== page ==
Although on the surface, studies of the singer Frank Sinatra seem to be emblematic of the frivolity of university offerings these days, there may actually be some value to this endeavor. After all, most students are not accustomed to listening to vocalists who can keep a beat, hit musical notes with their voices rather than their fists and maintain a melody without an echo chamber.
Unfortunately, as with most pedagogical enterprises, the opportunities for inaccuracy abound, and scholars have been seizing on them. “The post-World War II, early cold-war backlash against all things leftist helps to explain the tailspin that Sinatra’s singing and acting career experienced in the late 1940s and early 1950s,” Michael Nelson writes in the January 23, 2009 Chronicle Review. Nelson, a political science professor at Rhodes College, describes the decades during which Sinatra was an identifiable liberal Democrat in his review of essay-compilations on the crooner’s impact that appeared in the Chronicle of Higher Education’s supplement.
Nevertheless, two sentences following the above quote, Nelson contradicts himself. “Sinatra didn’t help his own cause by abandoning his wife in public pursuit of Ava Gardner,” Nelson writes. “Even his continuing commitment to perform and record emotionally and musically rich songs hurt him when the public taste turned to novelty numbers like ‘Woody Woodpecker’ and ‘Too Fat Polka.’”
“Sinatra’s comeback—his Academy Award in 1954 for From Here To Eternity and his series of stunningly successful Capitol records with the arrangers Nelson Riddle, Billy May, and Gordon Jenkins—is an oft-told tale.” Yes it is.
Yet and still, Nelson’s take on politics and Sinatra’s career slide may not hold up very well when compared to available evidence. The real story might be much more interesting.
Several authoritative books on the singer that feature exhaustive interviews with his associates and contemporaries pin Sinatra’s fall from motion picture grace down to his comment on the relationship of the 65-year-old boss of the MGM film studio where Sinatra toiled and an underrated 35-year-old band singer. “Louis B. Mayer had been patient with Frank’s past box office failures and had put up with his lack of discipline on the set, but the last straw was an ill-judged Sinatra joke about Mayer’s personal life,” Anthony Summers wrote in Sinatra: The Life. “When he heard about that, the studio boss told Frank to get out and stay out.”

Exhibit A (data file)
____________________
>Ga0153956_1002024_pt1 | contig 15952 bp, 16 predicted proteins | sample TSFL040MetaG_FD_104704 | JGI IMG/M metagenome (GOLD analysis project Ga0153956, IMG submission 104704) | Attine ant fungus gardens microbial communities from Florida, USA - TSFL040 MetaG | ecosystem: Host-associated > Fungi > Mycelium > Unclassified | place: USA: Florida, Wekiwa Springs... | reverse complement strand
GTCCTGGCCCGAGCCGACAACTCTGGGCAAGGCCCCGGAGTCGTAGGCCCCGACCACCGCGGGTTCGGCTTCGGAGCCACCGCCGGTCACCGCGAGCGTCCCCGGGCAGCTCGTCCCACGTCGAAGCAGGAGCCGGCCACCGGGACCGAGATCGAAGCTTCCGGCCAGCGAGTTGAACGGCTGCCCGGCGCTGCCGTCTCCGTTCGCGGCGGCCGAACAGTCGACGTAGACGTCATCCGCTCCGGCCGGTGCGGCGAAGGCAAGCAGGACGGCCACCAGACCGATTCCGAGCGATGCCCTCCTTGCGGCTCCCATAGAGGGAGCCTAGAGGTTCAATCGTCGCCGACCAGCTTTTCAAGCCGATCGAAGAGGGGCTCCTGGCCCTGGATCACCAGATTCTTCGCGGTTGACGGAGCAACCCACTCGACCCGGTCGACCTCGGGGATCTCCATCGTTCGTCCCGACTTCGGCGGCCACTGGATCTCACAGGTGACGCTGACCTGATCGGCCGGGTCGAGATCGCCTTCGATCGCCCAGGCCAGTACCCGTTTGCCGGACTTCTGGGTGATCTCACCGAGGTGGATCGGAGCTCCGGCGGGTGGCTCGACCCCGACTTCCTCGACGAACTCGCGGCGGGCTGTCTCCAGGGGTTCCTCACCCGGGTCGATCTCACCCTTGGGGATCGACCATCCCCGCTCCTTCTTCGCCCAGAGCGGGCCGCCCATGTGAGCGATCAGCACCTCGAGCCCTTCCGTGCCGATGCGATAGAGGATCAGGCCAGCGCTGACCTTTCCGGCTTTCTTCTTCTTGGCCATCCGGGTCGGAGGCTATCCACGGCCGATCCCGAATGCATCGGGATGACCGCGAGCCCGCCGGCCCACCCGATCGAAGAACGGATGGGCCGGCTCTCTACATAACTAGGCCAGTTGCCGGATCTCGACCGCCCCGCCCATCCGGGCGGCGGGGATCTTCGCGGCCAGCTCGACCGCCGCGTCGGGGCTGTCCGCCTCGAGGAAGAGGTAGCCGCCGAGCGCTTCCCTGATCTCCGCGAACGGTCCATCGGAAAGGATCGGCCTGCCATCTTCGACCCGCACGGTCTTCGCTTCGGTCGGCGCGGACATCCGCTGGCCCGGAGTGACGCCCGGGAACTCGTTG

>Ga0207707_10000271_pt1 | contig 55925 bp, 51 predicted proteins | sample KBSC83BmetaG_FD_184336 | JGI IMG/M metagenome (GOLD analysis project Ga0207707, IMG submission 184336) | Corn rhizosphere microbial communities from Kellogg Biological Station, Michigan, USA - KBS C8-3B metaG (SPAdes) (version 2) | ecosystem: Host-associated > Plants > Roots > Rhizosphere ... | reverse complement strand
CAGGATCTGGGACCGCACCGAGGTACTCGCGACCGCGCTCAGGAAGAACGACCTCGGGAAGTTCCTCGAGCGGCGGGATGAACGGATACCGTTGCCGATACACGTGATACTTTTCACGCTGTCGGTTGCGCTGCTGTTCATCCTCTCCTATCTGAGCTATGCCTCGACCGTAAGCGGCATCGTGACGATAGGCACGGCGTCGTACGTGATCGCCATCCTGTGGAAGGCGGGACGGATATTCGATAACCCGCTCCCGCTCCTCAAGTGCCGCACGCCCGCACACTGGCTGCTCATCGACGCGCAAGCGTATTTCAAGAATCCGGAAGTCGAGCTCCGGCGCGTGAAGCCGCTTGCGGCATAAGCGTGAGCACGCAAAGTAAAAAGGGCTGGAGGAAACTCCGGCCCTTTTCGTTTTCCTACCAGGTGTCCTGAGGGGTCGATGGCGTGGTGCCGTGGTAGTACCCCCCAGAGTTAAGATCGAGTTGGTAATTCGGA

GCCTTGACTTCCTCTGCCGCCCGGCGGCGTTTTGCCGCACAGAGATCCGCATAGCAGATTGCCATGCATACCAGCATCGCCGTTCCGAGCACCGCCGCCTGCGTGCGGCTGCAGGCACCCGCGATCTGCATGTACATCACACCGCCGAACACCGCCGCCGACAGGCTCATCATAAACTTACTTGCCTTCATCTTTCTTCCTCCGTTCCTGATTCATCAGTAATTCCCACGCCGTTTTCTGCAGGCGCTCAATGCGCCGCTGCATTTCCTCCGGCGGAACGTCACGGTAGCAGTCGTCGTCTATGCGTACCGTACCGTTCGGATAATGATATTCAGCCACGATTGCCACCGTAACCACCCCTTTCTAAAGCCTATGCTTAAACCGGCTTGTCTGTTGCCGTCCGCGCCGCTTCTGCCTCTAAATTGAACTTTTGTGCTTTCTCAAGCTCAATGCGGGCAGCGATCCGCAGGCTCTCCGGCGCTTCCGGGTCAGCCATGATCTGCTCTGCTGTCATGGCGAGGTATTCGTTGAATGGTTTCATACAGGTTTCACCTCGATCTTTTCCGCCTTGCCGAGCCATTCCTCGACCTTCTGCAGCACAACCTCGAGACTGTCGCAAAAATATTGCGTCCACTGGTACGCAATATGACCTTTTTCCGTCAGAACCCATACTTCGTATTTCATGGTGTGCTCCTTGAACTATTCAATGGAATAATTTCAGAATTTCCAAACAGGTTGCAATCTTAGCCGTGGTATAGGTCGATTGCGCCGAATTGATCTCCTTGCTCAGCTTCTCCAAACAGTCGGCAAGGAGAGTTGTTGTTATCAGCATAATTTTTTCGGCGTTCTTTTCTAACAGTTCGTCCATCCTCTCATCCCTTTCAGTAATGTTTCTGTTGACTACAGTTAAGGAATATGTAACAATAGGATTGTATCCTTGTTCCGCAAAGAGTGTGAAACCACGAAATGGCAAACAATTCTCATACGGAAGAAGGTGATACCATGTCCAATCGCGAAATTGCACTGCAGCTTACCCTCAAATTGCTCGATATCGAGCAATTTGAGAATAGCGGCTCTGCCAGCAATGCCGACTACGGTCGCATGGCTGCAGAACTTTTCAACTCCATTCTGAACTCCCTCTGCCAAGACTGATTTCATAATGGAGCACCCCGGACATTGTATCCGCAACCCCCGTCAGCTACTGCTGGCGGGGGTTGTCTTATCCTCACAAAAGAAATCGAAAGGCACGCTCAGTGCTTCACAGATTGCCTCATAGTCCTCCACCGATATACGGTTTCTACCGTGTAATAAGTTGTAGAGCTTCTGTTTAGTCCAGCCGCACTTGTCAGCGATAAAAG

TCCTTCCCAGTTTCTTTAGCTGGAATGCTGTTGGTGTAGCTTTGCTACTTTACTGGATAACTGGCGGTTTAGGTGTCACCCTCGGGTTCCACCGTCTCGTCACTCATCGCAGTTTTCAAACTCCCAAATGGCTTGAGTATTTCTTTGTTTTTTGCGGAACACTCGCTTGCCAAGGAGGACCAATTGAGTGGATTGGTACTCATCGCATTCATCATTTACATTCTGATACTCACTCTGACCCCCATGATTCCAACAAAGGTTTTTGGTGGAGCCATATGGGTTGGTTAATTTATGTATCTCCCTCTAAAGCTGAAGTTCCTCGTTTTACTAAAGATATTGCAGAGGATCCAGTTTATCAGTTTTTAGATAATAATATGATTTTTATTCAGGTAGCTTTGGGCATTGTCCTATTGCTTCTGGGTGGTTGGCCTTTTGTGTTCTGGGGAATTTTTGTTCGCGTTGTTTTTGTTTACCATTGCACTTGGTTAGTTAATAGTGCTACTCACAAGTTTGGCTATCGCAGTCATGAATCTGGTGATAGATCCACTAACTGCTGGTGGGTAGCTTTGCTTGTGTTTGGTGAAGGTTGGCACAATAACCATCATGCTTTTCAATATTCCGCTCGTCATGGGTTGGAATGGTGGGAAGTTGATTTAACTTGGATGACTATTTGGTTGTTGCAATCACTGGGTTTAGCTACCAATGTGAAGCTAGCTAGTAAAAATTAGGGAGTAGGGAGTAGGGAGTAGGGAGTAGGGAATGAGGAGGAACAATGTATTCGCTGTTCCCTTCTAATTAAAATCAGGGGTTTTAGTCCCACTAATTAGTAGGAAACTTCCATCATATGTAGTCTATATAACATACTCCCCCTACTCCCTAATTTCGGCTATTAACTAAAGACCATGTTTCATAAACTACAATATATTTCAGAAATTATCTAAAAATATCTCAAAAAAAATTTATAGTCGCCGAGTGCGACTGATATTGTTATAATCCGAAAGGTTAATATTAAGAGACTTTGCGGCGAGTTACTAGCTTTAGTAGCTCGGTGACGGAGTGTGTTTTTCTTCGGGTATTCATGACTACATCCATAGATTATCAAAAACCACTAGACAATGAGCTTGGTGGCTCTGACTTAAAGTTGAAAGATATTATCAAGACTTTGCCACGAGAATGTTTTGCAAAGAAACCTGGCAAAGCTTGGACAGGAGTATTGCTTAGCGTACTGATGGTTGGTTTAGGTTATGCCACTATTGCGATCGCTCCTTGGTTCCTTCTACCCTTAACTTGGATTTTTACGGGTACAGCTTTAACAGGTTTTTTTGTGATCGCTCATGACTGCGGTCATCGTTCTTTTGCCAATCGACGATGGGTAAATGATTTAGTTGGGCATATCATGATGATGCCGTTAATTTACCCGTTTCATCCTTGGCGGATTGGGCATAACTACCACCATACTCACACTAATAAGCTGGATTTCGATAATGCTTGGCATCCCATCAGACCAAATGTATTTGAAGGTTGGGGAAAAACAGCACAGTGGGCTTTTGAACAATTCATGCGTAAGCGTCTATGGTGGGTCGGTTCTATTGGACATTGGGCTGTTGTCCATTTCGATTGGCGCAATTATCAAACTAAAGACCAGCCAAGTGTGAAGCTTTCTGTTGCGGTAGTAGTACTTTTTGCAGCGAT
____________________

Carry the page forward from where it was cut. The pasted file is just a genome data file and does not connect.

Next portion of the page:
“In 1949 Mayer fell off a horse and was hospitalized,” Donald Clarke wrote in All or Nothing At All: Life of Sinatra.
“He didn’t fall off a horse,” Sinatra said. “He fell off Ginny Simms.”
Sinatra’s life was so eventful that in addition to the aforementioned titles, several other fine tomes are available commercially that chronicle the entertainer’s life and times. Even plainly partisan books from both ends of the scale deliver more of a bargain than the run of scholarly discourses rolling off university presses discussed above. Thus, both Kitty Kelly and Nancy Sinatra are more reliable, at least on this subject, than the average Ph. D.
One of the reasons that performers such as Frank Sinatra get tagged as legendary is because legends spring up about them. For what it’s worth, I offer my own take on a few of these.
When I saw him in concert in 1987, he was in his seventies and known to be rather ornery. Seeing him was a gamble.
That night, the bet paid off. The notoriously pugnacious “saloon singer” was apparently in a good mood, telling the audience that he couldn’t wait for football season to start and joking that at his age, he didn’t buy green bananas.
He moved flawlessly through a 16-song set with no break and only a dainty sip of Jack Daniels to sustain him. Also, although I’ve seen his height reported as anywhere between 5’7” and 5’11”, when the florid, white-haired troubadour entered the old Capital Center in Landover, Maryland, I, in a front-row seat, stood eyeball to eyeball with him, and I am 5’6” with my hair combed back.
Finally, I was amazed to find that his allegedly fearsome bodyguards looked…a lot like him.
Malcolm A. Kline is the executive director of Accuracy in Academia.